Please update your browser

You're using a version of Internet Explorer that isn't supported by Questia.
To get a better experience, go to one of these sites and get the latest
version of your preferred browser:

Democracy and the Organization of Political Parties - Vol. 1

By M. Ostrogorski; Frederick Clarke | Go to book overview

THIRD CHAPTER
THE ESTABLISHMENT OF THE CAUCUS

I

THE Birmingham Radicals who regarded the minority clause of the Reform Bill of 1867 as antidemocratic, were very anxious to nullify its effect. Their idea was, that this might perhaps be accomplished by means of an electoral scheme adopted beforehand, but that a formidable organization would be necessary for the purpose. The old organization of the Liberal party seemed to them too lax, too feeble. The Registration Societies, the Reform or Liberal Associations which had sprung up since 1832, were groups of subscribers, of amateurs, and were in the hands of traditional leaders incapable of getting at the masses who had just been brought on the political stage by the extension of the franchise. Birmingham received 30,000 new electors. The opponents of the minority clause believed that to ensure the victory, the party organization ought to reach all these voters, to make them feel that they were about to fight pro aris et focis, that the Liberal party was their own party, the party of each one of them. To meet these views, one of the Radical leaders, Mr. W. Harris, architect, man of letters, and secretary of the Birmingham Liberal Association, proposed a plan of organization according to which all the Liberals of the locality were to meet in every ward, and elect representatives to manage the affairs of the party. Being nominated directly by the people and keeping in constant communication with the inhabitants of the wards, the delegates would be able to decide authoritatively on the general direction to be given to the party, as well as on all the important questions of the day, and especially on the choice of candidates for the elections. For this latter purpose in particular "a more popular body must be provided -- a body which should not only be a reflex of popular opinion, but

-161-

Notes for this page

Add a new note
If you are trying to select text to create highlights or citations, remember that you must now click or tap on the first word, and then click or tap on the last word.
One moment ...
Project items

Items saved from this book

This book has been saved
Highlights (0)
Some of your highlights are legacy items.

Highlights saved before July 30, 2012 will not be displayed on their respective source pages.

You can easily re-create the highlights by opening the book page or article, selecting the text, and clicking “Highlight.”

Citations (0)
Some of your citations are legacy items.

Any citation created before July 30, 2012 will labeled as a “Cited page.” New citations will be saved as cited passages, pages or articles.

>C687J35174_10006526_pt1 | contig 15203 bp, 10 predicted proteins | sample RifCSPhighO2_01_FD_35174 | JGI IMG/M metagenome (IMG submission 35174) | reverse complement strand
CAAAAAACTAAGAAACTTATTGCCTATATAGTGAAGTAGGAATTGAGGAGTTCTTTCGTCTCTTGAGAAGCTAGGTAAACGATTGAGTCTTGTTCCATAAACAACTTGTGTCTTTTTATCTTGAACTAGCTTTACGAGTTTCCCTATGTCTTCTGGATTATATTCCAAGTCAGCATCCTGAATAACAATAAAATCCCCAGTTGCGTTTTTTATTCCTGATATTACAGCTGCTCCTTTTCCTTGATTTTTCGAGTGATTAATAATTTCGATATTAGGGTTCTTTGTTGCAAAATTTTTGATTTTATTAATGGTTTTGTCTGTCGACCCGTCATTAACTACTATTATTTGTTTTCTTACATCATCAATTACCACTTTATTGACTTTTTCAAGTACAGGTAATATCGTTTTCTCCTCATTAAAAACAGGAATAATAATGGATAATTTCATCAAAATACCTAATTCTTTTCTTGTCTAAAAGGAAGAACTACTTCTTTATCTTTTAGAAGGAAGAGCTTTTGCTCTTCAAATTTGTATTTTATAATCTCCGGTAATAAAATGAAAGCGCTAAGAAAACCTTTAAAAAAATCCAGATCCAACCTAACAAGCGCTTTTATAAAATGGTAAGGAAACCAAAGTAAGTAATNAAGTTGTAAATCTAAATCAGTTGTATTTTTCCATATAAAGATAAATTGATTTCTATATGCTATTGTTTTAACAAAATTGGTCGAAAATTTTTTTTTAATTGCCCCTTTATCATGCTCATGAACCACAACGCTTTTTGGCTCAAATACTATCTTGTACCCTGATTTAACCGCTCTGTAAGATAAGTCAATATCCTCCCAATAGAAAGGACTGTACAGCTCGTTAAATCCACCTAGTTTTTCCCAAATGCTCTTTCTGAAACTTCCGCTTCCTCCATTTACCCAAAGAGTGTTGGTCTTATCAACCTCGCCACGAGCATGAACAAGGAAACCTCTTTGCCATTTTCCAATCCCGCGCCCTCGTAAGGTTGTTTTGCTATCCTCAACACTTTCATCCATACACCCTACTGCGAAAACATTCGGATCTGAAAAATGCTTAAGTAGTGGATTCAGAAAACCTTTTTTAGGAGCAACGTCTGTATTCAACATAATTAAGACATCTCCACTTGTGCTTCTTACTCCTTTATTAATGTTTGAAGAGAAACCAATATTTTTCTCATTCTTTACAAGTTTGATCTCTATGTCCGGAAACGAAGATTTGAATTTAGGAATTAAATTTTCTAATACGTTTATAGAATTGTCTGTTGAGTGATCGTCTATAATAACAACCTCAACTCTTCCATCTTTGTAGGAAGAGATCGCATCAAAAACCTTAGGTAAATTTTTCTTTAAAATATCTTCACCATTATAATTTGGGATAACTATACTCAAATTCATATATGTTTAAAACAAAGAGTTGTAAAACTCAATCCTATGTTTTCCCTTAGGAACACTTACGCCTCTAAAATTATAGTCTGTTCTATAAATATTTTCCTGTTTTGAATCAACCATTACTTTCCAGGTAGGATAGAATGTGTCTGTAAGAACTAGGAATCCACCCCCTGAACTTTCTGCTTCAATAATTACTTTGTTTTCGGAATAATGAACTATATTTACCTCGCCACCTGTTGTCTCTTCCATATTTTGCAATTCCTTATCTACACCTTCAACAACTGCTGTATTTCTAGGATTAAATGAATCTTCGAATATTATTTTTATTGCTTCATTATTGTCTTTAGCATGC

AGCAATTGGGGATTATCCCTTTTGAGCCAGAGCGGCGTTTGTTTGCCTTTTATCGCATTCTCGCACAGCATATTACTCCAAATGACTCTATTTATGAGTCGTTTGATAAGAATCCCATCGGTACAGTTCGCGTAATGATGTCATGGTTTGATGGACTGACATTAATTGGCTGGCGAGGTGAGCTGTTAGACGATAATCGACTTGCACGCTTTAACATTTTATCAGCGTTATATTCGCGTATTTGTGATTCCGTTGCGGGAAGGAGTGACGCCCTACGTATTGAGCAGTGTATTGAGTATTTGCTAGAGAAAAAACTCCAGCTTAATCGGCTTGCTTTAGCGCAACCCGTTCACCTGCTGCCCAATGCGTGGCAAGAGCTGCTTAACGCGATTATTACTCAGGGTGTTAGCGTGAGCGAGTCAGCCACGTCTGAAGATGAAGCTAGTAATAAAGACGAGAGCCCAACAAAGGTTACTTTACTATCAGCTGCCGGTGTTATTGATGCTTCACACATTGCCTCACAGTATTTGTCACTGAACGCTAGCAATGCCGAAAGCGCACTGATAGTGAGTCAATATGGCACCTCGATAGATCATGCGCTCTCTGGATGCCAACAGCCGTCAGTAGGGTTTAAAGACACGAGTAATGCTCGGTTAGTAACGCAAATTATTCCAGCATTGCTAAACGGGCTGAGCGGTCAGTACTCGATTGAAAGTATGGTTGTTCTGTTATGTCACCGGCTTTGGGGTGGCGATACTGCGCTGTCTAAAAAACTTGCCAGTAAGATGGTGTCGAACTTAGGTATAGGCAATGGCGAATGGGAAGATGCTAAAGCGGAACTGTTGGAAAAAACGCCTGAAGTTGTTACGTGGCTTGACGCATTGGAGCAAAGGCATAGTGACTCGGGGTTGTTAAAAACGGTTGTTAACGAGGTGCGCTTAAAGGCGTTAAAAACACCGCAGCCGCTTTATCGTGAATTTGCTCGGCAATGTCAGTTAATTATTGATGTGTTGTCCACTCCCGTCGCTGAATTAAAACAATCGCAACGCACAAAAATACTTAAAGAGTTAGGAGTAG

We also added the ability to view new citations from your projects or the book or article where you created them.

Notes (0)
Bookmarks (0)

You have no saved items from this book

Project items include:
  • Saved book/article
  • Highlights
  • Quotes/citations
  • Notes
  • Bookmarks
Notes
Cite this page

Cited page

Style
Citations are available only to our active members.
Sign up now to cite pages or passages in MLA, APA and Chicago citation styles.

(Einhorn, 1992, p. 25)

(Einhorn 25)

1

1. Lois J. Einhorn, Abraham Lincoln, the Orator: Penetrating the Lincoln Legend (Westport, CT: Greenwood Press, 1992), 25, http://www.questia.com/read/27419298.

Cited page

Bookmark this page
Democracy and the Organization of Political Parties - Vol. 1
Settings

Settings

Typeface
Text size Smaller Larger
Search within

Search within this book

Look up

Look up a word

  • Dictionary
  • Thesaurus
Please submit a word or phrase above.
Print this page

Print this page

Why can't I print more than one page at a time?

Full screen
/ 634

matching results for page

Cited passage

Style
Citations are available only to our active members.
Sign up now to cite pages or passages in MLA, APA and Chicago citation styles.

"Portraying himself as an honest, ordinary person helped Lincoln identify with his audiences." (Einhorn, 1992, p. 25).

"Portraying himself as an honest, ordinary person helped Lincoln identify with his audiences." (Einhorn 25)

"Portraying himself as an honest, ordinary person helped Lincoln identify with his audiences."1

1. Lois J. Einhorn, Abraham Lincoln, the Orator: Penetrating the Lincoln Legend (Westport, CT: Greenwood Press, 1992), 25, http://www.questia.com/read/27419298.

Cited passage

Welcome to the new Questia Reader

The Questia Reader has been updated to provide you with an even better online reading experience.  It is now 100% Responsive, which means you can read our books and articles on any sized device you wish.  All of your favorite tools like notes, highlights, and citations are still here, but the way you select text has been updated to be easier to use, especially on touchscreen devices.  Here's how:

1. Click or tap the first word you want to select.
2. Click or tap the last word you want to select.

OK, got it!

Thanks for trying Questia!

Please continue trying out our research tools, but please note, full functionality is available only to our active members.

Your work will be lost once you leave this Web page.

For full access in an ad-free environment, sign up now for a FREE, 1-day trial.

Already a member? Log in now.